The Pentagon reported having 49 military personnel who have tested positive for the new coronavirus, as well as 19 dependents, 14 civilian employees, and seven contractors, as of 5 a.m. March 18.
The total has risen from 37 confirmed cases—18 military personnel, 13 dependents, three civilians, and three contractors—as of March 16.
Brig. Gen. Paul Friedrichs, the Joint Staff surgeon, said 936 patients have been tested for the virus by Defense Department labs as of March 17. Those who have contracted the coronavirus are not showing more severe symptoms than expected.
The Pentagon has 16 laboratories that are certified to process test kits, and it wants to expand its ability to handle more.
“We’re looking at whether we have the equipment in our labs to perform those tests,” Friedrichs said of new supplies rolling out from health care firms Roche and Thermo Fisher Scientific. “We have one lab that has the Roche equipment, and then all of the labs that are currently performing the coronavirus test can also perform the Thermo Fisher test.”
As DOD begins using its resources to help the country address the global coronavirus pandemic, like flying 500,000 test swabs and medical liquid from Italy to Tennessee for distribution across the U.S., the department is in contact with governors nationwide about which states need more swabs, masks, ventilators, hospital beds, and assistance from two hospital ships.
“The military works well if you tell us what the problem you’re trying to solve is, not the resource you need,” Pentagon spokesman Jonathan Hoffman said.
Vice President Mike Pence said March 18 the U.S. has more than 10,000 ventilators available, and the Pentagon has offered up to 2,000 more as the country worries about a national shortage of supplies to treat the ill. President Donald Trump said he would tap the Defense Production Act to pump out undisclosed numbers of masks and ventilators akin to the mass production of military equipment during World War II.
DOD is also readying two hospital ships, the USNS Mercy and Comfort, to assist states that need to move patients onboard who have not contracted the virus to free up hospital space. The Mercy should be ready to sail from California within days, though officials haven’t decided where it will go, Hoffman said. The Comfort plans to bring its 1,000 beds to New York, but it is undergoing maintenance in Virginia and won’t be available for weeks.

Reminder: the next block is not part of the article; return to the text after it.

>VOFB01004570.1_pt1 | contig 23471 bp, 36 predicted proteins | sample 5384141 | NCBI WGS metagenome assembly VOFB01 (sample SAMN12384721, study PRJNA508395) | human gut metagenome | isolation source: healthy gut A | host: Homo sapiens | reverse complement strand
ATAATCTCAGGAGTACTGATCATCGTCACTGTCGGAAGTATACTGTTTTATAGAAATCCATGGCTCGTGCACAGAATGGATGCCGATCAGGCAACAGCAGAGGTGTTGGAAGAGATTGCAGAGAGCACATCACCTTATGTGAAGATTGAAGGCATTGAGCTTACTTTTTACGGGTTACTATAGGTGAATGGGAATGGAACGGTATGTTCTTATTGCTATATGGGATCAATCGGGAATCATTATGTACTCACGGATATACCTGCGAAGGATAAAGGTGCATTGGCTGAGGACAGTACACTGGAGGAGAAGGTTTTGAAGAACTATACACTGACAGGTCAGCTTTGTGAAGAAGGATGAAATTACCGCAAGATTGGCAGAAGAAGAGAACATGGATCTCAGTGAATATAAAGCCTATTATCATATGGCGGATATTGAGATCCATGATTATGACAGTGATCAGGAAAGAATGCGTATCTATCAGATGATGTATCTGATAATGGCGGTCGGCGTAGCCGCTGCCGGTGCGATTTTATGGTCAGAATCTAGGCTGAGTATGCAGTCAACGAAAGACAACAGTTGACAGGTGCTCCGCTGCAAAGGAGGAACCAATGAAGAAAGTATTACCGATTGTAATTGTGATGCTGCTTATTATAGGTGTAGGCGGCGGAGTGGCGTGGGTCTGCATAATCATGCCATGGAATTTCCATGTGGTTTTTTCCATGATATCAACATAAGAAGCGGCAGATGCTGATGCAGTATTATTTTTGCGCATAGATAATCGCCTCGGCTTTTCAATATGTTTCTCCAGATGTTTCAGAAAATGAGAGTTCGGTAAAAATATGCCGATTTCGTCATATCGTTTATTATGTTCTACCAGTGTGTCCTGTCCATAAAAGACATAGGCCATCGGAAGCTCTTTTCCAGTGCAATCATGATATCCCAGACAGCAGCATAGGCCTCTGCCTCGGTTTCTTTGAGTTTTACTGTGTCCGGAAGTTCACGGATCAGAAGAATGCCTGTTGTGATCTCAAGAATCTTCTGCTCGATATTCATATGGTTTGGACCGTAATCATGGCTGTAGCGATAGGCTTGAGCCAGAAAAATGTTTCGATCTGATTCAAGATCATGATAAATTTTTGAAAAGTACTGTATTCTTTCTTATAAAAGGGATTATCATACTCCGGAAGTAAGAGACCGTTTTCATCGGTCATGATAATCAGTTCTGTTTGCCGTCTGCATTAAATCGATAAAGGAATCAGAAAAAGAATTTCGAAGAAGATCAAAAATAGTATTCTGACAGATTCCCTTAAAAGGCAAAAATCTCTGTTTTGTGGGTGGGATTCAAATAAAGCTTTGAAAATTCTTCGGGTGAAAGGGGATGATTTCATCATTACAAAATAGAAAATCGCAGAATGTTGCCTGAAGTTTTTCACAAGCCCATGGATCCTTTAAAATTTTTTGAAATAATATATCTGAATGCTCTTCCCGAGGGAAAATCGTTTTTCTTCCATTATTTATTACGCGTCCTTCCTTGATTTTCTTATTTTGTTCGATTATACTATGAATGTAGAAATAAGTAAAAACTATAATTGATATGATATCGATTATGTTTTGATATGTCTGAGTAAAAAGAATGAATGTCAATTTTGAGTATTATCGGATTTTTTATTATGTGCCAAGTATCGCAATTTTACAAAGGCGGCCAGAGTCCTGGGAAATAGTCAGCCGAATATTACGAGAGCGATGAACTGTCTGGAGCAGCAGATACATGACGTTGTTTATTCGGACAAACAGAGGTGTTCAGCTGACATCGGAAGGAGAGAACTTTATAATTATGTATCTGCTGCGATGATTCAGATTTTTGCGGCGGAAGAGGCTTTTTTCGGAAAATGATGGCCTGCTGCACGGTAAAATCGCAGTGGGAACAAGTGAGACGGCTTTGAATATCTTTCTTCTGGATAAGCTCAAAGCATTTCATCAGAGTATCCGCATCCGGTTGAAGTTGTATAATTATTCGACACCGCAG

The ships are designed to handle trauma and combat casualties, and will be staffed by military personnel who are equipped to treat surgical and medical cases other than COVID-19, the illness caused by the new coronavirus. Friedrichs said DOD is figuring out where those personnel should come from to balance medical needs nationwide.
The department wants to rely on Active-duty personnel and has not started tapping Reservists because it wants to be sensitive to where those people should be serving their local communities, he added.
While the Pentagon is hesitant to describe the full scope of its deployable medical resources, citing operational concerns, the military is on alert to provide more than 1,000 beds, not counting hospital ships, if needed. A range of field and expeditionary hospitals of varying sizes can also be set up across the country. Those can arrive in a matter of hours or days.
“We are hoping to better understand where there’s demand on the hospital system that exceeds that hospital system’s capacity, and then we’ll work with [the Department of Health and Human Services] … to decide what’s the best capability, if we’re asked to help,” Friedrichs said.
The Army Corps of Engineers is meeting with New York Gov. Andrew Cuomo and his team to see how they might be able to help the state, which has seen more than 2,300 confirmed cases so far, Defense Secretary Mark Esper added.
“We will continue to support the administration’s comprehensive efforts and the country every step of the way while ensuring our nation’s security remains the top priority,” Esper said.
As part of a nearly $46 billion supplemental funding request for fiscal 2020 sent from the Trump administration to Congress on March 17, DOD is asking for $8.3 billion to help stop the virus’s spread among U.S. service members, their dependents, and DOD civilians, minimize its impact on military readiness, and support national response efforts.
“The request includes resources to facilitate changes in service member personnel policy; expedite access to rapid COVID-19 diagnostics; ensure access to medical care, including additional medical countermeasures; address the impacts of the pandemic on logistics and supply chains, including pharmaceuticals and personal protective equipment; and bolster the overall national response,” according to the request. “In addition, this request would provide transfer authority from the Emergency Response Fund to other currently available DOD accounts.”